Knowing R&J is a foreshortened version of Romeo and Juliet may give you the impression that it's been somehow refurbished for yuppies. (As in, "R. -- Didn't really kill self. Just spritz my face with seltzer. -- J.") That impression would be wrong. Ever since the group unveiled the prototype at last year's Fringe Festival, Art Street Theater has been refining their funny, fast-forward, dream-montage deconstruction of the World's Most Famous Love Story. It's both quirky and dense, arty and absurd, stylized and entertaining. Time slips randomly; actors trade roles. It starts at the end, with Juliet's death, then recapitulates the feud between the Capulets and the Montagues that brought Romeo and Juliet to their sorry fates. The moment-of-death flashback strategy may have been lifted from Faulkner, who popped Quentin Compson out of the constraints of time to let him remember all the necessary details of his life in the moment before his suicide; and if so, that would be nicely circular, because Faulkner's Compson novel, The Sound and the Fury, steals its title from Shakespeare.
Beth Wilmurt plays Juliet most of the time. She starts the play with a passionate reading of Juliet's final speech in the dark; then the lights come on and she looks around. A chorus of four slowly striding narrators quoting Shakespeare's opening lines begins to summarize the Capulet-Montague feud. Juliet tries to stab herself again, but she can't: She's a ghost. Wilmurt's version of Juliet always seems bewildered, which makes her sympathetic to the audience, because the sharply choreographed movement, the cut-up style recitation, and the fast-paced replays of famous scenes can be confusing. They're also, happily, entertaining. In one scene Mark Jackson plays a braying, flatulent scholar giving a lecture on Shakespeare's play and discussing alternative story lines. "If romantic little Juliet" wants intrigue and drama, he says, she also has to expect a tragic end; while Juliet (this time played by Gillian Brecker) sits in an inquisition chair and looks indignant.
I'm far from being an expert on Viewpoints, Anne Bogart's discipline for movement theater, which asks actors to concentrate on different aspects of the stage environment while they're performing. But I've seen it strand actors in stagey dogma often enough to say that Art Street uses it well. The movement is expressive and disciplined: Mark Jackson is especially good as Tybalt, dying in slow motion. The music ranges from classical to jazz to earnest pop, and it never works against the scenes; in fact sometimes it's so powerful I think the show relies on it for certain effects. There are also flashes of fine Shakespearean feeling, especially from Bricine Mitchell, who plays the most ardent Juliet.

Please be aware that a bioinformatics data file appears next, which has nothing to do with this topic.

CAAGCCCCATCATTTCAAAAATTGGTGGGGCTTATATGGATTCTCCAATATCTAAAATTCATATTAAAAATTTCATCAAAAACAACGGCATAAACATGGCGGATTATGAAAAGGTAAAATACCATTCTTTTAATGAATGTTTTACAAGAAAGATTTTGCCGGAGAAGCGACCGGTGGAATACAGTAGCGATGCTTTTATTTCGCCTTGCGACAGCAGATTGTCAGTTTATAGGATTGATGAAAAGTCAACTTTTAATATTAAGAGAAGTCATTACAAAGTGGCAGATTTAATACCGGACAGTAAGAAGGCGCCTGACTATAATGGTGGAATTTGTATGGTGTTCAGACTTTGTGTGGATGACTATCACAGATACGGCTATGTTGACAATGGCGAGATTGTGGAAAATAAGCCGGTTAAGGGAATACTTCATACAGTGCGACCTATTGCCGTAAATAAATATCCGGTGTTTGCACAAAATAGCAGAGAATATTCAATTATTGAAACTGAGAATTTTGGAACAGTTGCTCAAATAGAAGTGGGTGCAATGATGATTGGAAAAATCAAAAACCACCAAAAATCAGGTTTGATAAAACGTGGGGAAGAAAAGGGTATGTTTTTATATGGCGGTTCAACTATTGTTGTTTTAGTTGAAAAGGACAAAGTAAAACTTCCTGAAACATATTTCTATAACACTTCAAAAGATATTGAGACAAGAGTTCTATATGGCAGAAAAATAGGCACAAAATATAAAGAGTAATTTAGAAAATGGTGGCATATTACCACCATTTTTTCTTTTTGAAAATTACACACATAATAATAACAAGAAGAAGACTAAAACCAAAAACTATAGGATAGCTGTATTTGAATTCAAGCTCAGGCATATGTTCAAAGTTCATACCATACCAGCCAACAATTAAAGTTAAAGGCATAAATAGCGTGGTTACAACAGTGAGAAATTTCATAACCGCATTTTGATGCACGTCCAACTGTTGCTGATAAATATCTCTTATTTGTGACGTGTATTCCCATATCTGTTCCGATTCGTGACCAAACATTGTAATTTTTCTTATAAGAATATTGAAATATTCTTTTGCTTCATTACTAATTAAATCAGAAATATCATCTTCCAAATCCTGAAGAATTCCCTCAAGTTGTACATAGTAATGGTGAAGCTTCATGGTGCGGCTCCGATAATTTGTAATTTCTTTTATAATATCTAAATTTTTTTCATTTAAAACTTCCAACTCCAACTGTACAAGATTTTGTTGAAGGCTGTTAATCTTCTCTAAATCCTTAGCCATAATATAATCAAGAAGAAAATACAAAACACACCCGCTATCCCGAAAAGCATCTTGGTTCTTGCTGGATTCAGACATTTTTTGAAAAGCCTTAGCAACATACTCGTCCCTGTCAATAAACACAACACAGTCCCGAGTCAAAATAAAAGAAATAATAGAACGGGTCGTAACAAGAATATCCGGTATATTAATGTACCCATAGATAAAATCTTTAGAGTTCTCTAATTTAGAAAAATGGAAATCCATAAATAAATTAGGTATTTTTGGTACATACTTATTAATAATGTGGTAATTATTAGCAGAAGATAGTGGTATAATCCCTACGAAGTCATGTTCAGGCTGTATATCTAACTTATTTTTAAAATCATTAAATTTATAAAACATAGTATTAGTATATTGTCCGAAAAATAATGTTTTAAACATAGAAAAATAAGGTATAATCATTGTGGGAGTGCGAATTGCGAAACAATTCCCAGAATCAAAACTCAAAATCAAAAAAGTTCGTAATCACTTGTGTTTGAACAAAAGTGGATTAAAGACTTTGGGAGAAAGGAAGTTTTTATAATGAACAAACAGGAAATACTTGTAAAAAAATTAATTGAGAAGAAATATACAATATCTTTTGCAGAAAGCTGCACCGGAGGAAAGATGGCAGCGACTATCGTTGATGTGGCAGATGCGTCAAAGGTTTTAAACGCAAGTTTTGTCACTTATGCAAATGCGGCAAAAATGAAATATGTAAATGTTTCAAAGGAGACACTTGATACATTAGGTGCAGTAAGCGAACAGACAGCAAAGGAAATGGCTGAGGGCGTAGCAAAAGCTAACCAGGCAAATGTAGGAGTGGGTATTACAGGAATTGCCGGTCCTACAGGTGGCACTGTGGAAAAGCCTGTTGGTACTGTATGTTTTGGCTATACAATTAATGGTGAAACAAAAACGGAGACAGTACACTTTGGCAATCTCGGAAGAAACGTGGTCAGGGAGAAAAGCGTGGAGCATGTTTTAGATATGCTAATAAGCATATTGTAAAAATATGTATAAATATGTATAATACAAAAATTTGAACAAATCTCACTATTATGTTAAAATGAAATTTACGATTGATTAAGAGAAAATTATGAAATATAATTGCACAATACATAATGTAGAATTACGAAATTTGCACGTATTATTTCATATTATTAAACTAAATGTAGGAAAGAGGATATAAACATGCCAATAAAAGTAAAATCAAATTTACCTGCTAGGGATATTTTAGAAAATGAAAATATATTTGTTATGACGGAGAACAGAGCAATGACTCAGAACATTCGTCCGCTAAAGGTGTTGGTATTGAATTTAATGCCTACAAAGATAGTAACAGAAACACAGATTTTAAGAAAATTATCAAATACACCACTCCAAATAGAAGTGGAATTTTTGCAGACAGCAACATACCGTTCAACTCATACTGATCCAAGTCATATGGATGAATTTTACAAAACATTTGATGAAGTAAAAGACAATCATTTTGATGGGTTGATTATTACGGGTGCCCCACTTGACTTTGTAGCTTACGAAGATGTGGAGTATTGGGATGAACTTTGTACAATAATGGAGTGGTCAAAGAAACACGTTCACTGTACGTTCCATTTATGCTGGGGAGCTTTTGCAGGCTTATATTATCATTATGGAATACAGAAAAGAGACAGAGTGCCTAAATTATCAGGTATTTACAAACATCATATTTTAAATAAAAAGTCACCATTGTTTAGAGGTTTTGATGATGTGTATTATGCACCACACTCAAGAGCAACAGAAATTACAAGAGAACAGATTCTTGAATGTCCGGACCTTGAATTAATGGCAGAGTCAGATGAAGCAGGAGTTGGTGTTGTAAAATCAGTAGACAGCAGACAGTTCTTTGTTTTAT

R&J's strength is that it never forgets to be funny. No spinoff of Shakespeare that I've seen has ever matched the Bard; but R&J is at least aware of itself enough to realize that it's halfway ridiculous, and gets on, briskly, with what it has to say.
-- Michael Scott Moore
Song and Dance
America Songbook. Stephen Pelton Dance Theater. Music by Robert Maggio with the Rova Saxophone Quartet. At Theater Artaud, 450 Florida (at 17th Street), Sept. 17-21. Call 621-7797.
"The red sun was pasted in the sky like a wafer." That's Stephen Crane in The Red Badge of Courage, reducing the origin of light and life to the scantest of things and saving all the heat for his words. Like the globbier impressionists, Crane's painterly Civil War novel foregrounds its creator's effort. It keeps a cold distance from its characters and their world, but its language is sticky with fevered insight. With Crane as one of its sources, Stephen Pelton's America Songbook keeps a similar distance from its subject -- snatches of an earlier America -- and for a similar reason: It's less concerned with depicting the past than illuminating it through revision. But until its elegiac final act, what the dance is revising -- and for what purpose -- remains obscure.
America Songbook is divided into three acts, each with a distinct setting and year. It begins with two silent vaudeville performers (Private Freeman and Kevin Ware) moving in slow motion through semidarkness. Accompanied by composer Robert Maggio's score --- a distillation of Scott Joplin tunes wrung of whimsy -- the dancers' measured movements clue us in to the fact that in this work, somber reflection overlays historical depiction.
When, moments later, the scene shifts to a small-town bar in 1909, we're heavy with expectation. The full ensemble flirts and brawls, becoming more blurry and jagged as they drink and drink, break into song ("Someone, someone bring more beer/ Get some beer/ And bring it here"), and line up for a head-to-butt conga. But it's hard to enjoy the fun. What does it all signify?
Of course, it's possible for a dance to be simultaneously dramatic and "unprompted by references other than to its own life," in the words of dance-for-its-own-sake pioneer Merce Cunningham. And, in its congealing and diffusing chaos when dancers fold in like a fan, then scatter, Songbook comes close to Cunningham's moments of beauty spilled out of sudden encounters. It's also possible for a dance's movement to touch its audience even when whatever "larger" purpose it claims is unfathomable.
So, it's not just Songbook's unintelligible intimations that shrink the work but, more so, its movement. Caught in hands and feet, it's too accessorized. Even beyond those sections where mechanistic two-dimensionality fits the setting, like the second act's saxophone-blaring '20s, the movement is gestural, suggesting social niceties more than interiority. The torso's curve and roil, its warmth, is largely absent; uninvolved, so are we.